LANSING (WWJ) – The Michigan Department of Natural Resources is reminding deer hunters of new regulations taking place this fall.
The new regulations apply to those who plant to hunt outside of Michigan and then bring their bounty back home across state lines. The DNR says rules related to the importation of harvested cervids — such as deer, elk or moose — have changed substantially this year.
Hunters who harvest a cervid in any other state can bring back only the following parts into Michigan:
• Deboned meat
• Quarters (legs that do not have any part of the spinal column or head attached)
• Finished taxidermy products
• Cleaned teeth
• Antlers attached to a skullcap cleaned of brain and muscle tissue
“Hunters need to realize that the new importation regulations apply to any location they hunt outside Michigan, not just those states and provinces that have chronic wasting disease,” Chad Stewart, DNR deer and elk specialist, said in a statement. “These changes have been put in place in hopes of keeping potential cases of chronic wasting disease from unintentionally being brought into Michigan.”
Chronic wasting disease is a contagious neurological disease affecting members of the Cervidae family, including deer, elk and moose. It attacks the central nervous system of infected animals and results in emaciation, abnormal behavior and loss of bodily functions. There is no recovery.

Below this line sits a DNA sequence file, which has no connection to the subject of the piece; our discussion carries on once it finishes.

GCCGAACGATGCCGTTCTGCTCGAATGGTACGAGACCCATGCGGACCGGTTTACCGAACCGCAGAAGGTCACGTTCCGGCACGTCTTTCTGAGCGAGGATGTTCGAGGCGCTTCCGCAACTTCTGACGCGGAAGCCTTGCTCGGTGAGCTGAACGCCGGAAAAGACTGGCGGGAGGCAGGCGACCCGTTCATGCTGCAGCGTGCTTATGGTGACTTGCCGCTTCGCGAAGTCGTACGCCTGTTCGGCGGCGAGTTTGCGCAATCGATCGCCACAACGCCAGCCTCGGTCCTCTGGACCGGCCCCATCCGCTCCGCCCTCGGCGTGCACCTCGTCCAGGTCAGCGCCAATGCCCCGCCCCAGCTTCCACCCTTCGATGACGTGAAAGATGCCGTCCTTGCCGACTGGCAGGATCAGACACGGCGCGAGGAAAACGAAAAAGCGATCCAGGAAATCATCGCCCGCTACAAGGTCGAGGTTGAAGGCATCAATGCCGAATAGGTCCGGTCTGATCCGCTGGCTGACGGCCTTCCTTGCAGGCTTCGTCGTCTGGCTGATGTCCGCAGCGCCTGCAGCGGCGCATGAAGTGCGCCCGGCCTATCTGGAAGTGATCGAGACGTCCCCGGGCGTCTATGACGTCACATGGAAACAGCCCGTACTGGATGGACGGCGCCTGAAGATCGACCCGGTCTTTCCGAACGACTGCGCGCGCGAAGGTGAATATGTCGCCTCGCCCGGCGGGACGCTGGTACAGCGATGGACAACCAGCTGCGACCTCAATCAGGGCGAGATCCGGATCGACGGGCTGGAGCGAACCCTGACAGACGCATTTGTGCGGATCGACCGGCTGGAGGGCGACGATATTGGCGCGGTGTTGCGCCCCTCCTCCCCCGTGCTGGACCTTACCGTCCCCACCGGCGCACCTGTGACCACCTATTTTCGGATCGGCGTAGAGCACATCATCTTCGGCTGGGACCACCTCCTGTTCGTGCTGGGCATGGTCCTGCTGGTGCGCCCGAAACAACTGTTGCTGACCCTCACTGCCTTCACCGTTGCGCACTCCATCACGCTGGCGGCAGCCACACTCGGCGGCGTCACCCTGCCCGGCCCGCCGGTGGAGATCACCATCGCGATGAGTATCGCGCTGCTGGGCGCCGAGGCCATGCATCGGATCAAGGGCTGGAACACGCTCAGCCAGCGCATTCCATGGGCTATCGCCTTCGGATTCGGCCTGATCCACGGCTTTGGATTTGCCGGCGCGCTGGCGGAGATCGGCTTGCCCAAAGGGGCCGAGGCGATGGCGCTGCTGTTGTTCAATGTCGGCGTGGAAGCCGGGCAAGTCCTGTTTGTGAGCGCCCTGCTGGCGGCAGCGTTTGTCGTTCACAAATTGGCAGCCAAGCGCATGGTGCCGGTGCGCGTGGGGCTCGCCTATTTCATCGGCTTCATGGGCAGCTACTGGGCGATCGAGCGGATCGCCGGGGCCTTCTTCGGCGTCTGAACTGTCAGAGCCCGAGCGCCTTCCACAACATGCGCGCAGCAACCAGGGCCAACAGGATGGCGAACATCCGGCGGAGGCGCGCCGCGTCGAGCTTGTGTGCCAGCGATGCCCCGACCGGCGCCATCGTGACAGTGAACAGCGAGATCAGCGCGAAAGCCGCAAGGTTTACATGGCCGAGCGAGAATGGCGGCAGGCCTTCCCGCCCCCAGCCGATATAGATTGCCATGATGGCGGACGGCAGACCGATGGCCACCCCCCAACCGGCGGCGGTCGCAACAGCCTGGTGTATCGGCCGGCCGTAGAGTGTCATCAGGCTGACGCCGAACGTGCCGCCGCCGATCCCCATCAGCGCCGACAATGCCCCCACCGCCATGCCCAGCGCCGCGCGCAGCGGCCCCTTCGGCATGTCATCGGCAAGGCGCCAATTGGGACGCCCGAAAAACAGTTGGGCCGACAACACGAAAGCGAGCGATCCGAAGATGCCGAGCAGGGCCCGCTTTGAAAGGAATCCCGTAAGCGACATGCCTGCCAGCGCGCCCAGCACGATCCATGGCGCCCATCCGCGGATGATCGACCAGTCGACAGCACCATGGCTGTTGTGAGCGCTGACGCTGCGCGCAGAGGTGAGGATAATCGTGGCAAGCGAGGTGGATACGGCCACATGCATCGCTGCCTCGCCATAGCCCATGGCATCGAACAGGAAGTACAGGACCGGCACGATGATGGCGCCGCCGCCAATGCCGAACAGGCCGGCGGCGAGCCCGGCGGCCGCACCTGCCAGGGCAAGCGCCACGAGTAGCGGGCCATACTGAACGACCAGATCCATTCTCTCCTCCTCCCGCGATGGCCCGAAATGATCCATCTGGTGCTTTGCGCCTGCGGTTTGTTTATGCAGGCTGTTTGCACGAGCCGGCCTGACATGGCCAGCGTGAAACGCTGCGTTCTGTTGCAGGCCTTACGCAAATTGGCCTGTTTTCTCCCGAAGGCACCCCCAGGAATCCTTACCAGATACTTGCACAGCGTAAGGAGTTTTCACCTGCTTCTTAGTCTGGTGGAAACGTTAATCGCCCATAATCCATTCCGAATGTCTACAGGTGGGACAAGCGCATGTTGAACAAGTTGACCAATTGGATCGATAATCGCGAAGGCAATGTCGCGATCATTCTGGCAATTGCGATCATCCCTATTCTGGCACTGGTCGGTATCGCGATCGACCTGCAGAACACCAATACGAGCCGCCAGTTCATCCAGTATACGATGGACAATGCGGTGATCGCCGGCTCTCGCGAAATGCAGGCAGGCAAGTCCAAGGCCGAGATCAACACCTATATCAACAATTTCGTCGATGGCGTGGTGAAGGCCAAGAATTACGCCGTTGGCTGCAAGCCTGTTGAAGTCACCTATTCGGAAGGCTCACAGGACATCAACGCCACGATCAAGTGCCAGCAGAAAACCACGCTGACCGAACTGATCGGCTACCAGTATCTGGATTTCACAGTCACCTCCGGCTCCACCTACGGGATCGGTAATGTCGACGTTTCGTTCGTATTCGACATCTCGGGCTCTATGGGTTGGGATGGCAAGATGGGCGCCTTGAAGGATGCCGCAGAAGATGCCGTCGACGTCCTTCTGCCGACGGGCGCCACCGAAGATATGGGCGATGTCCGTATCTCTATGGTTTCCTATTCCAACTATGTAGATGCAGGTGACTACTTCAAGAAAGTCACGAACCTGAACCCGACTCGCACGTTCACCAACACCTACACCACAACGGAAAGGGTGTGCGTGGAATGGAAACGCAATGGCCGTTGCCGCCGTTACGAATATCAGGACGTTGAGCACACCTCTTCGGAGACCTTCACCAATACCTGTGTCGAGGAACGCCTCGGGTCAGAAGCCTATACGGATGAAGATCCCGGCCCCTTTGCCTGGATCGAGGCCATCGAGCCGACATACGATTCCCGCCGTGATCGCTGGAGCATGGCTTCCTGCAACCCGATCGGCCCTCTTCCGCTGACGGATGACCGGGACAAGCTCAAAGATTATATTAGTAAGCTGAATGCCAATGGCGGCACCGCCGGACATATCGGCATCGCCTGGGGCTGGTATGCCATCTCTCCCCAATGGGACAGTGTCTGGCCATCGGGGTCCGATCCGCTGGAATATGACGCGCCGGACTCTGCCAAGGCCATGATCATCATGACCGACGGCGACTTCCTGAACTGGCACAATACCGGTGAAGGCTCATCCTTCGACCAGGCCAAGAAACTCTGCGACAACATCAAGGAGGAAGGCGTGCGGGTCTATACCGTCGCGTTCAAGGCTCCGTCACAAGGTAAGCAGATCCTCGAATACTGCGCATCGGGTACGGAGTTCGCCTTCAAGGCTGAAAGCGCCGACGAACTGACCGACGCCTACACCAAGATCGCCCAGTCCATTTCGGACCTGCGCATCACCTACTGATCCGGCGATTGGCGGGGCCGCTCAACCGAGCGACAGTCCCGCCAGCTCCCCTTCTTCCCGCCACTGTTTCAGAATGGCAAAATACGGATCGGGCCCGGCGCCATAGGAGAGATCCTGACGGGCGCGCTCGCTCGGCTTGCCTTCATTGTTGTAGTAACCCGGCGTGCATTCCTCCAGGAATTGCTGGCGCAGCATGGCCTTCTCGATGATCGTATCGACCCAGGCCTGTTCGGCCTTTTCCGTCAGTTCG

“We’re asking everyone who hunts out of state to understand and follow these regulations,” said Dean Molnar, assistant chief of the DNR Law Enforcement Division. “Those who don’t will face fines, penalties and confiscation of the animal. We need everyone to abide by the regulations and follow the law. The health of Michigan’s big-game population depends on the cooperation of hunters. We are all in this together.”
Michigan’s first-ever case of chronic wasting disease was detected in April 2015 in a 6-year-old, free-ranging white-tailed deer in Ingham County. Since the discovery of that first animal, the DNR has sampled 13,458 deer from around the state (as of August 2017). A total of nine animals have tested positive for the disease.
For those hunting in Michigan within areas where chronic wasting disease has been found, there are specific regulations that must be followed. For more information, visit mi.gov/cwd.